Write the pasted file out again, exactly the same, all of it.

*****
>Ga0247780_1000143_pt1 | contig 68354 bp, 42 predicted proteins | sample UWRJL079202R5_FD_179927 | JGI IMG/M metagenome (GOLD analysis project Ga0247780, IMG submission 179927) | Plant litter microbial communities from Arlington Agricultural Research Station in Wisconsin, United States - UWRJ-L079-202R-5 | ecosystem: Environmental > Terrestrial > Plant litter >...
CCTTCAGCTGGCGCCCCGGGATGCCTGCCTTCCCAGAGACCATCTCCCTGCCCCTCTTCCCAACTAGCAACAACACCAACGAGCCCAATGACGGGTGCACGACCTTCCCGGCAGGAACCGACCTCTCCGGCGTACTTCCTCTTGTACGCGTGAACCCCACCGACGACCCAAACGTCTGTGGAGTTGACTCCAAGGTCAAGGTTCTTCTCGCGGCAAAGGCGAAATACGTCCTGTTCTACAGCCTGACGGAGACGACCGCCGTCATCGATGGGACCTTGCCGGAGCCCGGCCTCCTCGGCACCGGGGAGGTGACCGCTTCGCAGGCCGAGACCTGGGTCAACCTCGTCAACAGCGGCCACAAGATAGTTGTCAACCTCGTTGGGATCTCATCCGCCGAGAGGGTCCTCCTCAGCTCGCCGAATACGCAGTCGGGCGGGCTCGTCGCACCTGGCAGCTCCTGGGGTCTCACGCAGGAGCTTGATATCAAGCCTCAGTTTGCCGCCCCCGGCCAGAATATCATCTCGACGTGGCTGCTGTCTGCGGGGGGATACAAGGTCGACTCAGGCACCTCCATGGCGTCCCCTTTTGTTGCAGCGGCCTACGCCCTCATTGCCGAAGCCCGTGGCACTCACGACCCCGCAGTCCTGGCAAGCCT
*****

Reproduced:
>Ga0247780_1000143_pt1 | contig 68354 bp, 42 predicted proteins | sample UWRJL079202R5_FD_179927 | JGI IMG/M metagenome (GOLD analysis project Ga0247780, IMG submission 179927) | Plant litter microbial communities from Arlington Agricultural Research Station in Wisconsin, United States - UWRJ-L079-202R-5 | ecosystem: Environmental > Terrestrial > Plant litter >...
CCTTCAGCTGGCGCCCCGGGATGCCTGCCTTCCCAGAGACCATCTCCCTGCCCCTCTTCCCAACTAGCAACAACACCAACGAGCCCAATGACGGGTGCACGACCTTCCCGGCAGGAACCGACCTCTCCGGCGTACTTCCTCTTGTACGCGTGAACCCCACCGACGACCCAAACGTCTGTGGAGTTGACTCCAAGGTCAAGGTTCTTCTCGCGGCAAAGGCGAAATACGTCCTGTTCTACAGCCTGACGGAGACGACCGCCGTCATCGATGGGACCTTGCCGGAGCCCGGCCTCCTCGGCACCGGGGAGGTGACCGCTTCGCAGGCCGAGACCTGGGTCAACCTCGTCAACAGCGGCCACAAGATAGTTGTCAACCTCGTTGGGATCTCATCCGCCGAGAGGGTCCTCCTCAGCTCGCCGAATACGCAGTCGGGCGGGCTCGTCGCACCTGGCAGCTCCTGGGGTCTCACGCAGGAGCTTGATATCAAGCCTCAGTTTGCCGCCCCCGGCCAGAATATCATCTCGACGTGGCTGCTGTCTGCGGGGGGATACAAGGTCGACTCAGGCACCTCCATGGCGTCCCCTTTTGTTGCAGCGGCCTACGCCCTCATTGCCGAAGCCCGTGGCACTCACGACCCCGCAGTCCTGGCAAGCCT